In a typical January, cold weather and cold water force most of North Carolina’s saltwater baitfish and gamefish to migrate south or offshore, so catching a flounder or speckled trout can be tough.

However, red drum seem not to don’t mind the cold water, so they can spend winter days this month hanging around inlets and shallow beaches that receive sunlight.

One of fishing’s awesome sights is water that seems to glow orange because of sunlight reflected off the backs of reds just off a beach.

“If you go through an inlet and the water conditions are good, you can see hundreds — sometimes as many as 500 reds — in one school behind the breakers,” said guide Junior Sinclair of Fish Bones Charters in Jacksonville, N.C. “I did a lot of drift-fishing (inlets) from the time I was six or seven years old, (and) that’s when I started seeing reds in the winter behind breakers.”

Sinclair (910-358-2692) likes to cruise off the beaches of Bear and Browns islands, looking for diving birds or red-tinged water. 

When he was young, Sinclair fished mostly with cut bait and live baits, but he’s since switched to artificial soft-plastic lures because they’re more versatile and can be fished year-round.

“I like to throw a Redfish Magic (spinnerbait), but (I) remove the spinner for surf reds,” he said. “I do add a pearl-colored, 3-inch Strike King paddletail grub to it.

“I like the toughness of its body because a redfish can chew up plastic lures pretty quick. You can catch multiple fish with it because they can’t beat it up.”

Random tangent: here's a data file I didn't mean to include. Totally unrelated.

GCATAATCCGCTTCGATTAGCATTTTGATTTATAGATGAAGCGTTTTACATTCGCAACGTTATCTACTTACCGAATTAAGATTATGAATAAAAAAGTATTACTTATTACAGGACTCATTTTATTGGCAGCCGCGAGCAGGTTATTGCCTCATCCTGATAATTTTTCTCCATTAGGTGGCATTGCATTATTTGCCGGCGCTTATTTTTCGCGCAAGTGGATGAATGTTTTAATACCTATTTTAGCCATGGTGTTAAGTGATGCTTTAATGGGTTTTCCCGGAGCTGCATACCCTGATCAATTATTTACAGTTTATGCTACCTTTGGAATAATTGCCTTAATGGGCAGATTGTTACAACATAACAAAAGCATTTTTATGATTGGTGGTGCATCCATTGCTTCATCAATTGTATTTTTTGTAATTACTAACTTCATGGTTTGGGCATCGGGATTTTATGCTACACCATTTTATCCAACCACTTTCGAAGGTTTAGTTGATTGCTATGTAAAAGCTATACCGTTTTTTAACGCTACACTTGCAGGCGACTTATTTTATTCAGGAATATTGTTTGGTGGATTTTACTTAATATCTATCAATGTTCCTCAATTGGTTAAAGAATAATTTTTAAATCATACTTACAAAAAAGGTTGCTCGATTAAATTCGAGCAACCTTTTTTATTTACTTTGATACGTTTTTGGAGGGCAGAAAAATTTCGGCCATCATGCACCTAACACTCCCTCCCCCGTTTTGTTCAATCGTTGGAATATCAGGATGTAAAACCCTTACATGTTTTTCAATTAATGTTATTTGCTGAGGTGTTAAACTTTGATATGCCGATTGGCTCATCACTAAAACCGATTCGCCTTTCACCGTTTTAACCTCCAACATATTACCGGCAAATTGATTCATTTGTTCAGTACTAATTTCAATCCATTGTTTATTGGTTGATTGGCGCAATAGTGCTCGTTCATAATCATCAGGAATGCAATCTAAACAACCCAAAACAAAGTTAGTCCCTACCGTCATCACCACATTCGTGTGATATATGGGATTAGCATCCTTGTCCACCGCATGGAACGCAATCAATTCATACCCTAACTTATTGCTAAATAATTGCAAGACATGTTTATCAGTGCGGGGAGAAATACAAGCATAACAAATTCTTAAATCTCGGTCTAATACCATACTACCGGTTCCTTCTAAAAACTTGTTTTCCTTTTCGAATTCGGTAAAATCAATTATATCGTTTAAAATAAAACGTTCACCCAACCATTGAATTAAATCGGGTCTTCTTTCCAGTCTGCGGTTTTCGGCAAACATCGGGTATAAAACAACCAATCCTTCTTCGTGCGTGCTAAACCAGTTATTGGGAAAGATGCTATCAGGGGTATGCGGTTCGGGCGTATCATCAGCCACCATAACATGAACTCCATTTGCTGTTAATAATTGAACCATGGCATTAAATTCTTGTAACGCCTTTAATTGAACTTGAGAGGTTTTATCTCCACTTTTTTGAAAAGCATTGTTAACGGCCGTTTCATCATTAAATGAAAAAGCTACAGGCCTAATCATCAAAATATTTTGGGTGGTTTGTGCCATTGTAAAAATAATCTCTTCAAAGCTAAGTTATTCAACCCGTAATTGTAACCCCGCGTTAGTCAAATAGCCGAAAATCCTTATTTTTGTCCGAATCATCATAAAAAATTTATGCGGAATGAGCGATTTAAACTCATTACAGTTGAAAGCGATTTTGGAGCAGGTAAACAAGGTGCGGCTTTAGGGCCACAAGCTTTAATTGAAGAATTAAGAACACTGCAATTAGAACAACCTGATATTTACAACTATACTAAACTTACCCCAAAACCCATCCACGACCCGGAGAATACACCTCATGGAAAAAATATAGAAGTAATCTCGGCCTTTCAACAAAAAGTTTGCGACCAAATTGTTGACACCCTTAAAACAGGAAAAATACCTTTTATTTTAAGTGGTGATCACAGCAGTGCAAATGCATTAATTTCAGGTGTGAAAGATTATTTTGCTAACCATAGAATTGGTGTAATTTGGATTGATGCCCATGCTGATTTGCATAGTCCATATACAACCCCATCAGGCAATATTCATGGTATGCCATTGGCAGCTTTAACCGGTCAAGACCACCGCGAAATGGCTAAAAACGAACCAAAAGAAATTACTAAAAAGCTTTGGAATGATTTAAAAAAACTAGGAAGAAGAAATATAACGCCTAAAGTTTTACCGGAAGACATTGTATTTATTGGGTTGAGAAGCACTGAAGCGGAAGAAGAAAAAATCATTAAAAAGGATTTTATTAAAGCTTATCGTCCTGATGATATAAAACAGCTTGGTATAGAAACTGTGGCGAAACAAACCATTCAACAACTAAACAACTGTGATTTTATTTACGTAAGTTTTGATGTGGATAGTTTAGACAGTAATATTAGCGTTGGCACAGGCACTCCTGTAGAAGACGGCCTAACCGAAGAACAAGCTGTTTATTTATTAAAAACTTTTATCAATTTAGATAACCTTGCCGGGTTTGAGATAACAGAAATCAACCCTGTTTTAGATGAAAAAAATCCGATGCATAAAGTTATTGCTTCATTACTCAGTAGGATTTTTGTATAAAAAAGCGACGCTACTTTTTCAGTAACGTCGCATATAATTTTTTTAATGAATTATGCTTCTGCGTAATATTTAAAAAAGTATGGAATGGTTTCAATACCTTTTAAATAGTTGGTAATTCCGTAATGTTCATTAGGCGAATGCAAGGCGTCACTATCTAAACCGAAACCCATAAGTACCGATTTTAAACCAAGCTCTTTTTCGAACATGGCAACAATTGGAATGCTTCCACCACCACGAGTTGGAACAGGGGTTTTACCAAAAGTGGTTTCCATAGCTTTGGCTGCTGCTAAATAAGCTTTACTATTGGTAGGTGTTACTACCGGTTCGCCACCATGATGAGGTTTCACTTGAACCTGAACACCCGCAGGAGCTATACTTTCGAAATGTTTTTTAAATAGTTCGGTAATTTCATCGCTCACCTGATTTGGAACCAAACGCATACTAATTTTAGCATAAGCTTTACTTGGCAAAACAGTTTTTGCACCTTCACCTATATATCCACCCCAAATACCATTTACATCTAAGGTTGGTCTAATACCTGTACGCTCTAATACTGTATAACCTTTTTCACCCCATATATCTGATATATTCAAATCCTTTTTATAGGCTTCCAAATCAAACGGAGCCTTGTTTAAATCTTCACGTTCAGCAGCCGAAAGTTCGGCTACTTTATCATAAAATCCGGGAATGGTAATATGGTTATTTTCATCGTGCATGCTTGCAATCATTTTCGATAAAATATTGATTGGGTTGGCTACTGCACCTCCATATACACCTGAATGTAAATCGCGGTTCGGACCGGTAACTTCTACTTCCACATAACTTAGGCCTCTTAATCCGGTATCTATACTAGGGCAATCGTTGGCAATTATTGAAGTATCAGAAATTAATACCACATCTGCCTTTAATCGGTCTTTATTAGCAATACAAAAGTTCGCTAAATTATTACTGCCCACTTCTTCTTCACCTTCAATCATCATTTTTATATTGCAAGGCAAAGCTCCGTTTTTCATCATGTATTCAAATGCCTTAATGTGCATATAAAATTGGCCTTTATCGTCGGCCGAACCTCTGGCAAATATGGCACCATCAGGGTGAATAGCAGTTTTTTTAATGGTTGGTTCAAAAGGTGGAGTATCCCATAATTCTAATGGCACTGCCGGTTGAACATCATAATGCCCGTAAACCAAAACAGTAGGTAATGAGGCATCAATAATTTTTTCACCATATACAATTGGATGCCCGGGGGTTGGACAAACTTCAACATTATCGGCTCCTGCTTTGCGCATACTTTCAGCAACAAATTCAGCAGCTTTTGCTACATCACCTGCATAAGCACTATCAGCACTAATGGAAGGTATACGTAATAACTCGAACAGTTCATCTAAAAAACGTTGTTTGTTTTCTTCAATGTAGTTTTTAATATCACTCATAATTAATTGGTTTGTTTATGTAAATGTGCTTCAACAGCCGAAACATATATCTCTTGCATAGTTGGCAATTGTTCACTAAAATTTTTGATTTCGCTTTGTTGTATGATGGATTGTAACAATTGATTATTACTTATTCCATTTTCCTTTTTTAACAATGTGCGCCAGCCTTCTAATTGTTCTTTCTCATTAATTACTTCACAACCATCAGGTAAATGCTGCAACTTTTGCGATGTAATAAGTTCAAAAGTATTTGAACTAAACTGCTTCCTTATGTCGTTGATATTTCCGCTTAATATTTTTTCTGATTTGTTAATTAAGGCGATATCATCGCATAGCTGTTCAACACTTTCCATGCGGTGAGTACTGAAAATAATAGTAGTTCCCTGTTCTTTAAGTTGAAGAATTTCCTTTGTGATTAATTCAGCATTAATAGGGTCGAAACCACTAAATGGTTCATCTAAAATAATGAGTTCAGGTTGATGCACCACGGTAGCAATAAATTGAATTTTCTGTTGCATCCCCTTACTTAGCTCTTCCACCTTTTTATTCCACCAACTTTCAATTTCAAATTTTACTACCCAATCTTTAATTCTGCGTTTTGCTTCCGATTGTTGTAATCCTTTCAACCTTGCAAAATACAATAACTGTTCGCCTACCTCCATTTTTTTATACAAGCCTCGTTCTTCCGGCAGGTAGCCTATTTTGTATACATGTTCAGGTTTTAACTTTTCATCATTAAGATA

Sinclair said the “best bite occurs at the top of the high tide or on both sides of a falling tide.”

Sometimes in extremely calm conditions, walking lures such as Zara Spooks that resemble wounded baitfish will elicit strikes.

Sinclair likes a medium-action, 7-foot Fenwick rod mated to a Penn Battle reel and spooled with 10-pound Power Pro Braid and 3 feet of fluorocarbon leader. The small-diameter, braided line allows him to cast lures long distances, necessary because schooling redfish are notoriously spooky. 

“Reds start to break up and start schooling in late November and early December,” he said. “If I’m inside, I like to find a little hole in an oyster bed. Sometimes you can see them right in the holes, because the water’s usually clear that time of year.”

Only a strong nor’easter can spoil conditions if the water muddies, making lures difficult to see, or if it chops up the surf too much, making it tough on anglers to keep their balance.